A senator from Mexico’s ruling party MORENA issued a motion to propose a comprehensive reform to the Mining Law, intending to deem the mining industry a “matter of national security” and therefore bring it under much stricter state control.
MORENA Senator Blanca Piña issued a motion to label mining activities a “national security” issue, arguing that the current legislation has allowed companies to extract minerals to the detriment of the rights of Indigenous communities and industry workers. The motion comes after several MORENA members called for a reform to the Mining Law to ensure better conditions for workers and the environment. Nonetheless, it remains uncertain whether President López Obrador, his allies or other party members will support the motion.
The proposal includes changes to six articles of the Mining Law. Besides nationalization, it also proposes to cut concession terms, incorporate more consultation processes, establish that communities are respected according to the international treaties Mexico has signed and that concessions are canceled following accidents or security mishaps.
Article 6 presents the most changes, as the proposal eliminates the paragraph that gives mining a priority status in the use of land. Instead, it labels mining a national security issue and forbids the granting of permits, concessions, licenses or authorizations for the exploitation of minerals and stresses that all minerals belong to the state. It also calls for the implementation of international treaties regarding respect for Indigenous communities and safety for mining workers. Finally, it proposes the creation of a state mining company with the exclusive right to exploit strategic minerals.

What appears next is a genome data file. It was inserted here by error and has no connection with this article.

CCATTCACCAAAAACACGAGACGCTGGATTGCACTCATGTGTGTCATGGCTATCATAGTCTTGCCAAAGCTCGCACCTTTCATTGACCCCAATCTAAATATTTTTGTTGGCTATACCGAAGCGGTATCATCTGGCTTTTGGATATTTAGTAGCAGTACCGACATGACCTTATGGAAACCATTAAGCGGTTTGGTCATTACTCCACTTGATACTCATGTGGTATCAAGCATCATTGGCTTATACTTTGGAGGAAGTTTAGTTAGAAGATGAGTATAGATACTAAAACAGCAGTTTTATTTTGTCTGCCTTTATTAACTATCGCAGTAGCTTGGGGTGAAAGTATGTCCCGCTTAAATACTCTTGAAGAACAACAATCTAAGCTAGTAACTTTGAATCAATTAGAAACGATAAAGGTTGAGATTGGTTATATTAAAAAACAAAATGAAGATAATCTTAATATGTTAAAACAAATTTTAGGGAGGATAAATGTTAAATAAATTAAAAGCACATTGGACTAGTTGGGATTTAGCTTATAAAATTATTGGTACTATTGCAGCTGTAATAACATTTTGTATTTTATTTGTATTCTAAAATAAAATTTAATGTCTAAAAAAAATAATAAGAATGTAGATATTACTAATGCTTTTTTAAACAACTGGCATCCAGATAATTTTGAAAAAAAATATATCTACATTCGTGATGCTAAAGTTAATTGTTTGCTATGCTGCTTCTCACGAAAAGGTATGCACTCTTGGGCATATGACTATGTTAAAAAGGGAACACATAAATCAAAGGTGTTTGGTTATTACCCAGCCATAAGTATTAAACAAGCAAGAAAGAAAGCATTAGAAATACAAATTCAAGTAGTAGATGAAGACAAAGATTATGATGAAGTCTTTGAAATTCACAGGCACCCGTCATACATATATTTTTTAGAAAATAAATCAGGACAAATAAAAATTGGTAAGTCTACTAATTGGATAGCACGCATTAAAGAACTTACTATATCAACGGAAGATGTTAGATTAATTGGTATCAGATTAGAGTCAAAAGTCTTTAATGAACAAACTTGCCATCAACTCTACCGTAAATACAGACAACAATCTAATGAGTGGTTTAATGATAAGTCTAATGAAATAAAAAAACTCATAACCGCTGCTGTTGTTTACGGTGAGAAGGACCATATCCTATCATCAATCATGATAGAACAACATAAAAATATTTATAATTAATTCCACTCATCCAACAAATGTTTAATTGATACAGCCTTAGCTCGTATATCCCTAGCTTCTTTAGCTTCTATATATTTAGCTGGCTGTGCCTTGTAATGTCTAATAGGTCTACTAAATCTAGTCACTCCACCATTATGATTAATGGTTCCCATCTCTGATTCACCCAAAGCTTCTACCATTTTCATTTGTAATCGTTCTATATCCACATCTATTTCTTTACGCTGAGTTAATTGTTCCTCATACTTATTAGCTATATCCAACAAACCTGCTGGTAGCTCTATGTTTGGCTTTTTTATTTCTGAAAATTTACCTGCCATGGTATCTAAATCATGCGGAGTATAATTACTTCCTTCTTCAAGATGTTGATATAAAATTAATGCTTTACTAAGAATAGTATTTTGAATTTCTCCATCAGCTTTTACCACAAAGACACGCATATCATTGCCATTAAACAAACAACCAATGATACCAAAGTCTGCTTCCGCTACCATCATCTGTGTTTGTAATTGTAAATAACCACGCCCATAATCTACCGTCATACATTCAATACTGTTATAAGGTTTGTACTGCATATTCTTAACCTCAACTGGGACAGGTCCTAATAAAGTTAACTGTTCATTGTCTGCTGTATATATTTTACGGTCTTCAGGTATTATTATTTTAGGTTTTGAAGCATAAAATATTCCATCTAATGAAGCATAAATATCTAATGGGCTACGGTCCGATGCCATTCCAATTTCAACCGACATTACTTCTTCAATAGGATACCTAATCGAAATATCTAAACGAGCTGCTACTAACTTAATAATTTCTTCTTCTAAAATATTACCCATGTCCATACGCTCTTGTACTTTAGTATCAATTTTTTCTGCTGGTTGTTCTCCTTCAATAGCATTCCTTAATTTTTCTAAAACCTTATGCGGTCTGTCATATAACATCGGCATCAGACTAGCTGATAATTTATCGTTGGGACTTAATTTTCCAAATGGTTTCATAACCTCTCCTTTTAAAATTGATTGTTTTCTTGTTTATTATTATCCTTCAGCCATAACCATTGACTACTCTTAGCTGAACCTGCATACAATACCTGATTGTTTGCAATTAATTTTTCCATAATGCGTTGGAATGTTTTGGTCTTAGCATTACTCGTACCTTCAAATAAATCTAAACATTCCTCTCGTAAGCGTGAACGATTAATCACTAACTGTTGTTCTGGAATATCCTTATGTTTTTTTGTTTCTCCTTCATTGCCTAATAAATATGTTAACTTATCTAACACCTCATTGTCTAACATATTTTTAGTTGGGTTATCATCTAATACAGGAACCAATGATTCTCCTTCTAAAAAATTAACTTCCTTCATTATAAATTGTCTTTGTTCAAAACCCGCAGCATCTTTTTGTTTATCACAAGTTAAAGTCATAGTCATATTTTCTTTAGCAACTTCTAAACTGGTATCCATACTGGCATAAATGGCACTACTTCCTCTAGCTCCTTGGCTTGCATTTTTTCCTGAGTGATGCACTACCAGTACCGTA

The modification of Article 14 forbids mining activity in protected natural areas, wetlands and areas protected by the Ramsar Convention on Wetlands of 1971, territorial waters and water reserves, as well as sacred territories for Indigenous communities. The modification of Article 20 also forbids deepwater mining and coal mining using wells, as well as open-pit mining projects.
The modification of Article 15 proposes to shorten the terms of mining concessions, which currently are valid for 50 years, to only 12 years for exploration activities, with the possibility to extend them for another 12 years of production activities. With the addition of another paragraph for Article 40, mining concessions could be canceled if parties do not carry out a proper consultation process as established by the International Labor Organization’s (ILO) Convention 169, do not have an Environmental Impact Assessment (MIA) and if concession violate human, labor or environmental rights. The modification of Article 55 also considers environmental damage as a reason for concession cancelation.
Piña also proposes a reform to Article 17 of the National Assets Law, which allows the government to revoke a concession if the mining project is located in protected natural areas, important water areas, sacred areas for Indigenous people, and other areas of archeological, cultural, productive or demographic importance.